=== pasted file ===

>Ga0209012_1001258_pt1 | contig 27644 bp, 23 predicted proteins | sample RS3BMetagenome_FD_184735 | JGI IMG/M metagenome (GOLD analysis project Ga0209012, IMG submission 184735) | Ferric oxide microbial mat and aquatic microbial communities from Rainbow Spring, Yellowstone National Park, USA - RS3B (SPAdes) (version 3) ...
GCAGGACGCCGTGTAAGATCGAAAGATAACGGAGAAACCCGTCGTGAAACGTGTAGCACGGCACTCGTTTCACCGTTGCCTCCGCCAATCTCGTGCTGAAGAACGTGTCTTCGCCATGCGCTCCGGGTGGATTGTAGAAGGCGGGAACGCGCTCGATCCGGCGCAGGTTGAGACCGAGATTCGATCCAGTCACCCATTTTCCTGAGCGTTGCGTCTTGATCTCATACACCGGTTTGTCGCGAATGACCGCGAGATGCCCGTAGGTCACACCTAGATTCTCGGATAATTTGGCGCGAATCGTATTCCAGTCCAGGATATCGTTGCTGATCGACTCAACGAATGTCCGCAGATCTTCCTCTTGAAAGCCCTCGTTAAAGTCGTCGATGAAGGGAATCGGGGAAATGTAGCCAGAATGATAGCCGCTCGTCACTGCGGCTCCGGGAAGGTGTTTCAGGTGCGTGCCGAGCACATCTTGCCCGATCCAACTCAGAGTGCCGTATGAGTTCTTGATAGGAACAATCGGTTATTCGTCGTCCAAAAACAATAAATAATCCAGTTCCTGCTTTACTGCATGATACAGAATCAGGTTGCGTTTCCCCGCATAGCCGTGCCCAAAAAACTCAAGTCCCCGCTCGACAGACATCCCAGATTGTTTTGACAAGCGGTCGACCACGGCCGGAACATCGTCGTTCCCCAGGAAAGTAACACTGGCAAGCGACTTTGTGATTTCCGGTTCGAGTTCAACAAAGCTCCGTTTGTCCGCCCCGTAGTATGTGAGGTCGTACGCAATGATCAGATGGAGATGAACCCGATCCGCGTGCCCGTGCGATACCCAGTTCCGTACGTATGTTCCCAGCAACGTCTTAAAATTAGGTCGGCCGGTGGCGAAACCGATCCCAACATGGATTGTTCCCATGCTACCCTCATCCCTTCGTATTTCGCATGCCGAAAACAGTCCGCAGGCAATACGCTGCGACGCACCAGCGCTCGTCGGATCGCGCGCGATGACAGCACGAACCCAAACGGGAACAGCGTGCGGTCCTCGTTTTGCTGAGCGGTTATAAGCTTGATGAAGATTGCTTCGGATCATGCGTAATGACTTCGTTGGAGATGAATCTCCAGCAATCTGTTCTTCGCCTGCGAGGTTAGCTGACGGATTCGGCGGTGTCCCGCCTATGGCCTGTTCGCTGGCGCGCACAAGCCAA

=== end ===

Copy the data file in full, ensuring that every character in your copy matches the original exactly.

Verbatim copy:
>Ga0209012_1001258_pt1 | contig 27644 bp, 23 predicted proteins | sample RS3BMetagenome_FD_184735 | JGI IMG/M metagenome (GOLD analysis project Ga0209012, IMG submission 184735) | Ferric oxide microbial mat and aquatic microbial communities from Rainbow Spring, Yellowstone National Park, USA - RS3B (SPAdes) (version 3) ...
GCAGGACGCCGTGTAAGATCGAAAGATAACGGAGAAACCCGTCGTGAAACGTGTAGCACGGCACTCGTTTCACCGTTGCCTCCGCCAATCTCGTGCTGAAGAACGTGTCTTCGCCATGCGCTCCGGGTGGATTGTAGAAGGCGGGAACGCGCTCGATCCGGCGCAGGTTGAGACCGAGATTCGATCCAGTCACCCATTTTCCTGAGCGTTGCGTCTTGATCTCATACACCGGTTTGTCGCGAATGACCGCGAGATGCCCGTAGGTCACACCTAGATTCTCGGATAATTTGGCGCGAATCGTATTCCAGTCCAGGATATCGTTGCTGATCGACTCAACGAATGTCCGCAGATCTTCCTCTTGAAAGCCCTCGTTAAAGTCGTCGATGAAGGGAATCGGGGAAATGTAGCCAGAATGATAGCCGCTCGTCACTGCGGCTCCGGGAAGGTGTTTCAGGTGCGTGCCGAGCACATCTTGCCCGATCCAACTCAGAGTGCCGTATGAGTTCTTGATAGGAACAATCGGTTATTCGTCGTCCAAAAACAATAAATAATCCAGTTCCTGCTTTACTGCATGATACAGAATCAGGTTGCGTTTCCCCGCATAGCCGTGCCCAAAAAACTCAAGTCCCCGCTCGACAGACATCCCAGATTGTTTTGACAAGCGGTCGACCACGGCCGGAACATCGTCGTTCCCCAGGAAAGTAACACTGGCAAGCGACTTTGTGATTTCCGGTTCGAGTTCAACAAAGCTCCGTTTGTCCGCCCCGTAGTATGTGAGGTCGTACGCAATGATCAGATGGAGATGAACCCGATCCGCGTGCCCGTGCGATACCCAGTTCCGTACGTATGTTCCCAGCAACGTCTTAAAATTAGGTCGGCCGGTGGCGAAACCGATCCCAACATGGATTGTTCCCATGCTACCCTCATCCCTTCGTATTTCGCATGCCGAAAACAGTCCGCAGGCAATACGCTGCGACGCACCAGCGCTCGTCGGATCGCGCGCGATGACAGCACGAACCCAAACGGGAACAGCGTGCGGTCCTCGTTTTGCTGAGCGGTTATAAGCTTGATGAAGATTGCTTCGGATCATGCGTAATGACTTCGTTGGAGATGAATCTCCAGCAATCTGTTCTTCGCCTGCGAGGTTAGCTGACGGATTCGGCGGTGTCCCGCCTATGGCCTGTTCGCTGGCGCGCACAAGCCAA